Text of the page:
Biodegradable polymerized simvastatin stimulates bone formation

Nandakumar Venkatesan, A. D.Thilanga Liyanage, J. Castro-Núñez, Theodora Asafo-Adjei, Larry L. Cunningham, Thomas D. Dziubla, David A. Puleo

Research output: Contribution to journalArticlepeer-review

18 Scopus citations

Abstract

Previous research from our labs demonstrated the synthesis of polymerized simvastatin by ring-opening polymerization and slow degradation with controlled release of simvastatin in vitro. The objective of the present study was to evaluate the degradation and intramembranous bone-forming potential of simvastatin-containing polyprodrugs in vivo using a rat calvarial onlay model. Poly(ethylene glycol)-block-poly(simvastatin) and poly(ethylene glycol)-block-poly(simvastatin)-ran-poly(glycolide) were compared with simvastatin conventionally encapsulated in poly(lactic-co-glycolic acid) (PLGA) and pure PLGA. The rate of degradation was higher for PLGA with and without simvastatin relative to the simvastatin polyprodrugs. Significant new bone growth at the circumference of poly(ethylene glycol)-block-poly(simvastatin) disks was observed beginning at 4 weeks, whereas severe bone resorption (4 weeks) and bone loss (8 weeks) were observed for PLGA loaded with simvastatin. No significant systemic effects were observed for serum total cholesterol and body weight. Increased expression of osteogenic (BMP-2, Runx2, and ALP), angiogenic (VEGF), and inflammatory cytokines (IL-6 and NF-ĸB) genes was seen with all polymers at the end of 8 weeks. Poly(ethylene glycol)-block-poly(simvastatin), with slow degradation and drug release, controlled inflammation, and significant osteogenic effect, is a candidate for use in bone regeneration applications. Statement of Significance: Traditional drug delivery systems, e.g., drug encapsulated in poly(lactic-co-glycolic acid) (PLGA), are typically passive and have limited drug payload. As an alternative, we polymerized the drug simvastatin, which has multiple physiological effects, into macromolecules (“polysimvastatin”) via ring-opening polymerization. We previously demonstrated that the rate of degradation and drug (simvastatin) release can be adjusted by copolymerizing it with other monomers. The present results demonstrate significant new bone growth around polysimvastatin, whereas severe bone loss occurred for PLGA loaded with simvastatin. This degradable biomaterial with biofunctionality integrated into the polymeric backbone is a useful candidate for bone regeneration applications.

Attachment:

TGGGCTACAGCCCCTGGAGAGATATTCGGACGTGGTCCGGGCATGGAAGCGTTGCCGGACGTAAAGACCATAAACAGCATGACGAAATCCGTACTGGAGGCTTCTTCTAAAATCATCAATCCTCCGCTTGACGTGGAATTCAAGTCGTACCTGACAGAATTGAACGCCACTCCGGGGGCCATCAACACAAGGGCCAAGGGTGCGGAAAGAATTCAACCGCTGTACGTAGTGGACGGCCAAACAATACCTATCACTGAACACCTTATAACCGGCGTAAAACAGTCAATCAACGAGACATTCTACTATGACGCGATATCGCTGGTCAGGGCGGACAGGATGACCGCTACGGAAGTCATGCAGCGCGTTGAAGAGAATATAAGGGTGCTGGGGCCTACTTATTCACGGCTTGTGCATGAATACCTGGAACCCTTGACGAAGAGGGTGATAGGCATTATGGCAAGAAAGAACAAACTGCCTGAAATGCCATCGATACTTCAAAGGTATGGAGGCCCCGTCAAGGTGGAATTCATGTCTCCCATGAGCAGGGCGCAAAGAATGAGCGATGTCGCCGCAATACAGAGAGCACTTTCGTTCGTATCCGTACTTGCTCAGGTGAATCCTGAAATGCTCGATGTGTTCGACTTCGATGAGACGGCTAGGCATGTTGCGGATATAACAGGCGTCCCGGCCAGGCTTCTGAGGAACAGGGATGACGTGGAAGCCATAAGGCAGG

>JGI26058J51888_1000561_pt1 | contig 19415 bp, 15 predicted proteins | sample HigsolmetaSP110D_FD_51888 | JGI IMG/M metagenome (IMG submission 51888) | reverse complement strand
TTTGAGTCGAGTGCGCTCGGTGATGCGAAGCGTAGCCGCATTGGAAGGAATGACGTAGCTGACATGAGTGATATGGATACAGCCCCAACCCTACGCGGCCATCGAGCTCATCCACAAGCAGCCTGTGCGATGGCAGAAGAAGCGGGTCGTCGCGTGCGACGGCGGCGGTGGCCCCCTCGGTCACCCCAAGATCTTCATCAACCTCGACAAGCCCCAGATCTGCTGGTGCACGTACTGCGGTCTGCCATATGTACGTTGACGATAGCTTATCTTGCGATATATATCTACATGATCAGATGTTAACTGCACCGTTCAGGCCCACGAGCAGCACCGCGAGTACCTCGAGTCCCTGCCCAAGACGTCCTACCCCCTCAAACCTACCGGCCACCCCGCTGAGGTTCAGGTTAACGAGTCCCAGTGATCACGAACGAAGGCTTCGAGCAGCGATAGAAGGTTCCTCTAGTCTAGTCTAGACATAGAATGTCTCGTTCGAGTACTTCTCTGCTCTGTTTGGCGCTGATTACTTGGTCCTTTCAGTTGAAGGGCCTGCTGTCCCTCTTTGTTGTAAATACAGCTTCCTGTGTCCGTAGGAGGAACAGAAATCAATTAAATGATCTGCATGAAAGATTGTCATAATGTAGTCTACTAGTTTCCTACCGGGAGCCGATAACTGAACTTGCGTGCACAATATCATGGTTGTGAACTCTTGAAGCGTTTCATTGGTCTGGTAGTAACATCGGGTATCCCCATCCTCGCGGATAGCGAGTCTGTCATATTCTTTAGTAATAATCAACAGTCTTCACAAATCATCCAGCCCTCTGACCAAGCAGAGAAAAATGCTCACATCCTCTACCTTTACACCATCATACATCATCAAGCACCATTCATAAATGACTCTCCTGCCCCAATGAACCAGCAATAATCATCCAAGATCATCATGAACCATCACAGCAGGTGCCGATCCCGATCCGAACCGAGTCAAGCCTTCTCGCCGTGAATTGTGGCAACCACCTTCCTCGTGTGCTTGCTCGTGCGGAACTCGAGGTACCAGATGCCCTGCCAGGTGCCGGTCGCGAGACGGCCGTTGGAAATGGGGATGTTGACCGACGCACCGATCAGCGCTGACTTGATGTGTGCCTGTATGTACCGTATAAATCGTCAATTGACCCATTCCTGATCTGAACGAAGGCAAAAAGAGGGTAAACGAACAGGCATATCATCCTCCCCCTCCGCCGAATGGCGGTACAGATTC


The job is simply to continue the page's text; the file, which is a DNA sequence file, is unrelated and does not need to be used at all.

Original languageEnglish
Pages (from-to)192-199
Number of pages8
JournalActa Biomaterialia
Volume93
DOIs
StatePublished - Jul 15 2019

Bibliographical note

Funding Information:
The authors acknowledge Dr. Brian MacPherson (University of Kentucky; UK)for his help with the histological slide reading, Dr. Sreenatha Kirakode (UK)for RT-PCR analysis, the Biospecimen Procurement & Translational Pathology and Cancer Research Informatics Shared Resource Facilities of the University of Kentucky Markey Cancer Center (P30CA177558)for assistance with histology, the UK Center for Oral Health Research for help with the molecular analyses, and Antech Diagnostics for cholesterol analysis. This research was supported by the National Institutes of Health (EB017902). Data will be made available upon request.

Funding Information:
The authors acknowledge Dr. Brian MacPherson ( University of Kentucky ; UK) for his help with the histological slide reading, Dr. Sreenatha Kirakode (UK) for RT-PCR analysis, the Biospecimen Procurement & Translational Pathology and Cancer Research Informatics Shared Resource Facilities of the University of Kentucky Markey Cancer Center (P30CA177558) for assistance with histology, the UK Center for Oral Health Research for help with the molecular analyses, and Antech Diagnostics for cholesterol analysis. This research was supported by the National Institutes of Health ( EB017902 ).

Funding Information:
The authors acknowledge Dr. Brian MacPherson (University of Kentucky; UK) for his help with the histological slide reading, Dr. Sreenatha Kirakode (UK) for RT-PCR analysis, the Biospecimen Procurement & Translational Pathology and Cancer Research Informatics Shared Resource Facilities of the University of Kentucky Markey Cancer Center (P30CA177558) for assistance with histology, the UK Center for Oral Health Research for help with the molecular analyses, and Antech Diagnostics for cholesterol analysis. This research was supported by the National Institutes of Health (EB017902). Data will be made available upon request.

Publisher Copyright:
© 2019 Acta Materialia Inc.

Keywords

  • Controlled release
  • Degradable biomaterials
  • Osteogenesis
  • Prodrugs
  • Simvastatin

ASJC Scopus subject areas

  • Biotechnology
  • Biomaterials
  • Biochemistry
  • Biomedical Engineering
  • Molecular Biology

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